Taking prescription drugs in a way that hasn't been recommended by a doctor can
be more dangerous than people think. In fact, it's drug abuse. And it's illegal, just
like taking street drugs.
Why Do People Abuse Prescription Drugs?
Some people abuse prescription drugs because they think they will help them have
more fun, lose weight, fit in, and even study
more effectively. Prescription drugs can be easier to get than street drugs: Family
members or friends may have them. But prescription drugs are also sometimes sold on
the street like other illegal drugs. In 2017, 1 in 7 teens surveyed said they have
taken a prescription drug without a doctor's prescription.
But prescription drugs are only safe for the people who have prescriptions for
them. That's because a doctor has examined these people and prescribed the right dose
of medicine for their medical condition. The doctor has also told them exactly how
they should take the medicine, including things to avoid while taking the drug. They
also are aware of side effects and can watch patients closely for these.
Which Drugs Are Abused?
The most commonly used prescription drugs fall into three classes:
Examples: oxycodone (OxyContin), hydrocodone (Vicodin), and meperidine
Medical uses: Opioids are used to treat pain or relieve coughs
How they work: Opioids attach to opioid receptors in the central
nervous system (the brain and the spinal cord), preventing the brain from receiving
2. Central Nervous System (CNS) Depressants
Examples: phenobarbital (Luminal), diazepam (Valium), and alprazolam
Medical uses: CNS depressants are used to treat anxiety, tension,
panic attacks, and sleep disorders.
How they work: CNS depressants slow down brain activity by increasing
the activity of a neurotransmitter called GABA. The result is a drowsy or calming
Examples: methylphenidate (Ritalin) and amphetamine/dextroamphetamine
Medical uses: Stimulants can be used to treat narcolepsy and
How they work: Stimulants increase brain activity, resulting
in greater alertness, attention, and energy.
What Are the Dangers of Abusing Medicines?
The likelihood that someone will commit a crime, be a victim of a crime, or have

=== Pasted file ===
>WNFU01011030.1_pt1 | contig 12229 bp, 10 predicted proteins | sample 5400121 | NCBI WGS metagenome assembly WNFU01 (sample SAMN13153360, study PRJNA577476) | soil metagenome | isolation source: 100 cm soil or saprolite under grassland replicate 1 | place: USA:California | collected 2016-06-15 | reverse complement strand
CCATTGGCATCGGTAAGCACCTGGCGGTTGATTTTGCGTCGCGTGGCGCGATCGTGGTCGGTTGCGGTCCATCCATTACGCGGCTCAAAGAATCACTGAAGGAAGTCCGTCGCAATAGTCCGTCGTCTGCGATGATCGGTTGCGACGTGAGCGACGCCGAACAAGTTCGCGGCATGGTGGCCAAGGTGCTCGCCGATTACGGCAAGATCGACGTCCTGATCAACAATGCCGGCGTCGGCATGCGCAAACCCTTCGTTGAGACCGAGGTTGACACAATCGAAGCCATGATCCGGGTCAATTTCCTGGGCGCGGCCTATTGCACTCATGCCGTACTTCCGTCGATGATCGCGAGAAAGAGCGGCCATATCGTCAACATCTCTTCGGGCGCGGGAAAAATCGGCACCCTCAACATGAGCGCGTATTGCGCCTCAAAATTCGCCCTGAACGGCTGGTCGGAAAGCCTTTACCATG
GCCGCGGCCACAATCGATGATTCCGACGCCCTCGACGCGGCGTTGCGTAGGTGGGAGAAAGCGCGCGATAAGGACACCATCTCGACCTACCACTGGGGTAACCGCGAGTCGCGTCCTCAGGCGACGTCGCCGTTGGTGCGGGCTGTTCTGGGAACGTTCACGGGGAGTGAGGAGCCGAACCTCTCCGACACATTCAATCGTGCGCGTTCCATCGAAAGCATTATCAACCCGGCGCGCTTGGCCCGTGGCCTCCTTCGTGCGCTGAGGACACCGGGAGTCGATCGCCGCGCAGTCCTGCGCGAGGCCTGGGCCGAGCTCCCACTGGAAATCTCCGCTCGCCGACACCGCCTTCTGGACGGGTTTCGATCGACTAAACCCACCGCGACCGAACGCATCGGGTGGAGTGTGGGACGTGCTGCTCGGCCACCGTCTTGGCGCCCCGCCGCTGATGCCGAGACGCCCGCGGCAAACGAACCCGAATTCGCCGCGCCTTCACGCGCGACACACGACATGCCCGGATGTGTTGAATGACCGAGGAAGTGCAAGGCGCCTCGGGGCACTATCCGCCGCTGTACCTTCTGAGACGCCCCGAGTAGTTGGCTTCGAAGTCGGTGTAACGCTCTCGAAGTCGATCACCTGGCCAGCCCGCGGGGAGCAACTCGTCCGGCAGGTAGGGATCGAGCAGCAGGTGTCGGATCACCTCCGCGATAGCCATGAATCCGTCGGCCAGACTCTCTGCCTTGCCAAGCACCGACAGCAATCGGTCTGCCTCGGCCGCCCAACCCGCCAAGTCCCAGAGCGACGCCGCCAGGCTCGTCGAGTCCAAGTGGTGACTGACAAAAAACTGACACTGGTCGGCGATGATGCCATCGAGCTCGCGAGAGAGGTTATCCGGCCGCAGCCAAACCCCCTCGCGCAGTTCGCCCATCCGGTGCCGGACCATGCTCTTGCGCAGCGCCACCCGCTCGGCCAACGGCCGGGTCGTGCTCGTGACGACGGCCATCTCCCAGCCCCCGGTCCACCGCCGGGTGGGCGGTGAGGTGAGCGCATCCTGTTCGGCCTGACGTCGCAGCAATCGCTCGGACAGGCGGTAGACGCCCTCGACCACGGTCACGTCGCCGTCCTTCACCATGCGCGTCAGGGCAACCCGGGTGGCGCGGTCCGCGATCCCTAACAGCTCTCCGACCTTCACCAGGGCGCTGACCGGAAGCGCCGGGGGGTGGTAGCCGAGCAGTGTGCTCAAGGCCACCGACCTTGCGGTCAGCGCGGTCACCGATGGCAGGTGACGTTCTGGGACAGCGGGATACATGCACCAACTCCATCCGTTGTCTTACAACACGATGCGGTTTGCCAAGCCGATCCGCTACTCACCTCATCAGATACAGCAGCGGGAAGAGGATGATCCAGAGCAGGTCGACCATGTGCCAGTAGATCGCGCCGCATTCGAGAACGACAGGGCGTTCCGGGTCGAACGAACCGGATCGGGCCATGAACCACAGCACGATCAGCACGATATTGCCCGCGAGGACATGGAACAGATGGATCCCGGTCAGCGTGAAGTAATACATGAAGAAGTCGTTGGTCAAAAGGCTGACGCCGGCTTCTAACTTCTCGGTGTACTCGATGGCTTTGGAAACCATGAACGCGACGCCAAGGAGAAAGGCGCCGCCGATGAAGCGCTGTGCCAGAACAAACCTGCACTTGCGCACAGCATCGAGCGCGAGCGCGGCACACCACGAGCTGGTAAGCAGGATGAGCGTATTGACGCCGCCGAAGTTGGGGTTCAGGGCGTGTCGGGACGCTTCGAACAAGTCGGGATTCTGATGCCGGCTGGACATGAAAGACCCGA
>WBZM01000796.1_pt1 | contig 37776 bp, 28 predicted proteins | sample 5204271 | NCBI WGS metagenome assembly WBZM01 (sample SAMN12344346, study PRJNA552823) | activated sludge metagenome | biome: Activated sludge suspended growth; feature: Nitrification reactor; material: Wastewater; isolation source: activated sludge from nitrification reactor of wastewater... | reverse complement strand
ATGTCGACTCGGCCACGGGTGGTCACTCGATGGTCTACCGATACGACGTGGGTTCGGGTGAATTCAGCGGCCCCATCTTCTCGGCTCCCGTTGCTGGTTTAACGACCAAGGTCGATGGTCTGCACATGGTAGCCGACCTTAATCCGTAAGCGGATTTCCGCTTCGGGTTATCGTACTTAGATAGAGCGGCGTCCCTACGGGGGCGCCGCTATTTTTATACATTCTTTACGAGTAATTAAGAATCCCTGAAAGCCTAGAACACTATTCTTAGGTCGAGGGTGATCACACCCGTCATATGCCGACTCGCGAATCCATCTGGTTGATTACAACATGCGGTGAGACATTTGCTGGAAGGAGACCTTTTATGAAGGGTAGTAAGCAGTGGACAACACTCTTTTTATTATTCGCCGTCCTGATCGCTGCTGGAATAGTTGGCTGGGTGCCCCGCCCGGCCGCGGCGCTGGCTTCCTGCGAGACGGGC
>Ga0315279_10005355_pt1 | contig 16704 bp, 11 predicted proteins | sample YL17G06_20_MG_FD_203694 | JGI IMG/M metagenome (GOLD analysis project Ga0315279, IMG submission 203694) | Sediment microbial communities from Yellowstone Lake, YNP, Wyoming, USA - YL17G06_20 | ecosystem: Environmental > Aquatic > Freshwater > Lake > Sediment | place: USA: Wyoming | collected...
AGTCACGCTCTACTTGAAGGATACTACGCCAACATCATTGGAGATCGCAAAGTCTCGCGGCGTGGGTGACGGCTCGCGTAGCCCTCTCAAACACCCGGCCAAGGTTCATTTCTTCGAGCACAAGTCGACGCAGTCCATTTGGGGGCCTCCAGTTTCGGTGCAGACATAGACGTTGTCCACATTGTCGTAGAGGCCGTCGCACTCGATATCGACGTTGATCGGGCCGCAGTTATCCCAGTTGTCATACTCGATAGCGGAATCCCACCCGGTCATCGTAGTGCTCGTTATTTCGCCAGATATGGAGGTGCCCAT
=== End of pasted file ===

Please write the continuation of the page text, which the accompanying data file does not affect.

an accident is higher when that person is abusing drugs — no matter whether
those drugs are medicines or street drugs.
Like all drug abuse, using prescription drugs for the wrong reasons has serious
risks for a person's health.
Opioid abuse can lead to vomiting, mood changes, decrease in ability
to think (cognitive function), and even decreased respiratory function, coma, or death.
This risk is higher when prescription drugs like opioids are taken with other substances
like alcohol, antihistamines, and CNS depressants.
CNS depressant abuse is risky too. Abruptly stopping or reducing
them too quickly can lead to seizures. Taking CNS depressants with other medicines,
such as prescription painkillers, some over-the-counter cold and allergy medicines,
or alcohol can slow a person's heartbeat and breathing — and even kill.
Stimulant abuse (like with some ADHD drugs) may cause heart failure
or seizures. These risks are increased when stimulants are mixed with other medicines
— even OTC ones like cold medicines. Taking too much of a stimulant can lead
to a dangerously high body temperature or an irregular heartbeat. High doses over
a short period may make someone aggressive or paranoid. Stimulant abuse might not
lead to physical dependence and withdrawal, but users might take the drugs so often
that they become a hard habit to break.
The dangers of prescription drug abuse can be made even worse if people take drugs
in a way they weren't intended to be used. Ritalin may seem harmless because it's
prescribed even for little kids with ADHD. But when a person takes it either unnecessarily
or in a way it wasn’t intended (such as snorting or injection), Ritalin toxicity
can be serious.
Probably the most common risk of prescription drug abuse is addiction.
People who abuse medicines can become addicted as easily as if they were taking street
drugs. That's one reason most doctors won't renew a prescription unless they see the
patient — they want to examine the patient to make sure he or she isn't getting
Tips for Taking Prescription Medicine
If a doctor prescribes a pain medicine, stimulant, or CNS depressant, follow the
directions exactly. Also be sure to:
Keep all doctor's appointments. Your doctor will want you to visit often so he
or she can see how well the medicine is working for you and adjust the dose or change
the medication as needed.
Make a note of the effects the drug has on your body and emotions, especially
in the first few days as your body gets used to it. Tell your doctor about these.
Keep any information your pharmacist gives you about any drugs or activities you
should steer clear of while taking your prescription.
Never increase or decrease the dose of your medicine without checking with your
doctor's office first.
Finally, never use someone else's prescription. And don't allow anyone to use yours.
Not only are you putting others at risk, but you could suffer too: Pharmacists may
be stopped from refilling a prescription if a medicine has been used up before it
should be. And if you're found giving medicine to someone else, it's considered a
crime and you could find yourself in court.